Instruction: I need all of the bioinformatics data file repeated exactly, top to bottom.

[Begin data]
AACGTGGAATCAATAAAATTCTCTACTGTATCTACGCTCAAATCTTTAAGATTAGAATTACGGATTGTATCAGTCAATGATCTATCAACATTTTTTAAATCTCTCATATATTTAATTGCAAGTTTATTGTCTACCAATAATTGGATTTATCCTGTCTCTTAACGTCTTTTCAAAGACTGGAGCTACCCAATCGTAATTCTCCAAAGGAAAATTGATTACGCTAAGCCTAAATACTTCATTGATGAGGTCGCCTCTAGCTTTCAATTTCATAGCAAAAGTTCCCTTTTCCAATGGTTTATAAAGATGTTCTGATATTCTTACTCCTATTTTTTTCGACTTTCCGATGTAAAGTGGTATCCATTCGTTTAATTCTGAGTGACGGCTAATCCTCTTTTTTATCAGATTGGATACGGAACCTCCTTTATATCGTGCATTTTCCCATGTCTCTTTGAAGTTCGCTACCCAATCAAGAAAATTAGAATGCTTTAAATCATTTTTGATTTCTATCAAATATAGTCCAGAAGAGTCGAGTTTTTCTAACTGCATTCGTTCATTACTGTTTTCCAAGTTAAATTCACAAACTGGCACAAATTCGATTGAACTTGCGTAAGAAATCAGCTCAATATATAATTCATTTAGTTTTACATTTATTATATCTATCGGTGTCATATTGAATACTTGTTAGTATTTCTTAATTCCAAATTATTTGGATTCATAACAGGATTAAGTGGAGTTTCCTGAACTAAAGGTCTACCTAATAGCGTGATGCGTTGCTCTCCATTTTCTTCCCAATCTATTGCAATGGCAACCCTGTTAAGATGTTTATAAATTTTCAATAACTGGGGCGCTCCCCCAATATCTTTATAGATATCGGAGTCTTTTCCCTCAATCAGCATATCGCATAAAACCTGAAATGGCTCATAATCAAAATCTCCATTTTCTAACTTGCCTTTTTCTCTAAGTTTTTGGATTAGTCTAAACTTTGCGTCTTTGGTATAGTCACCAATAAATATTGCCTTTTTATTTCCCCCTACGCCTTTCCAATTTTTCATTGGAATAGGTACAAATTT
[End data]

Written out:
AACGTGGAATCAATAAAATTCTCTACTGTATCTACGCTCAAATCTTTAAGATTAGAATTACGGATTGTATCAGTCAATGATCTATCAACATTTTTTAAATCTCTCATATATTTAATTGCAAGTTTATTGTCTACCAATAATTGGATTTATCCTGTCTCTTAACGTCTTTTCAAAGACTGGAGCTACCCAATCGTAATTCTCCAAAGGAAAATTGATTACGCTAAGCCTAAATACTTCATTGATGAGGTCGCCTCTAGCTTTCAATTTCATAGCAAAAGTTCCCTTTTCCAATGGTTTATAAAGATGTTCTGATATTCTTACTCCTATTTTTTTCGACTTTCCGATGTAAAGTGGTATCCATTCGTTTAATTCTGAGTGACGGCTAATCCTCTTTTTTATCAGATTGGATACGGAACCTCCTTTATATCGTGCATTTTCCCATGTCTCTTTGAAGTTCGCTACCCAATCAAGAAAATTAGAATGCTTTAAATCATTTTTGATTTCTATCAAATATAGTCCAGAAGAGTCGAGTTTTTCTAACTGCATTCGTTCATTACTGTTTTCCAAGTTAAATTCACAAACTGGCACAAATTCGATTGAACTTGCGTAAGAAATCAGCTCAATATATAATTCATTTAGTTTTACATTTATTATATCTATCGGTGTCATATTGAATACTTGTTAGTATTTCTTAATTCCAAATTATTTGGATTCATAACAGGATTAAGTGGAGTTTCCTGAACTAAAGGTCTACCTAATAGCGTGATGCGTTGCTCTCCATTTTCTTCCCAATCTATTGCAATGGCAACCCTGTTAAGATGTTTATAAATTTTCAATAACTGGGGCGCTCCCCCAATATCTTTATAGATATCGGAGTCTTTTCCCTCAATCAGCATATCGCATAAAACCTGAAATGGCTCATAATCAAAATCTCCATTTTCTAACTTGCCTTTTTCTCTAAGTTTTTGGATTAGTCTAAACTTTGCGTCTTTGGTATAGTCACCAATAAATATTGCCTTTTTATTTCCCCCTACGCCTTTCCAATTTTTCATTGGAATAGGTACAAATTT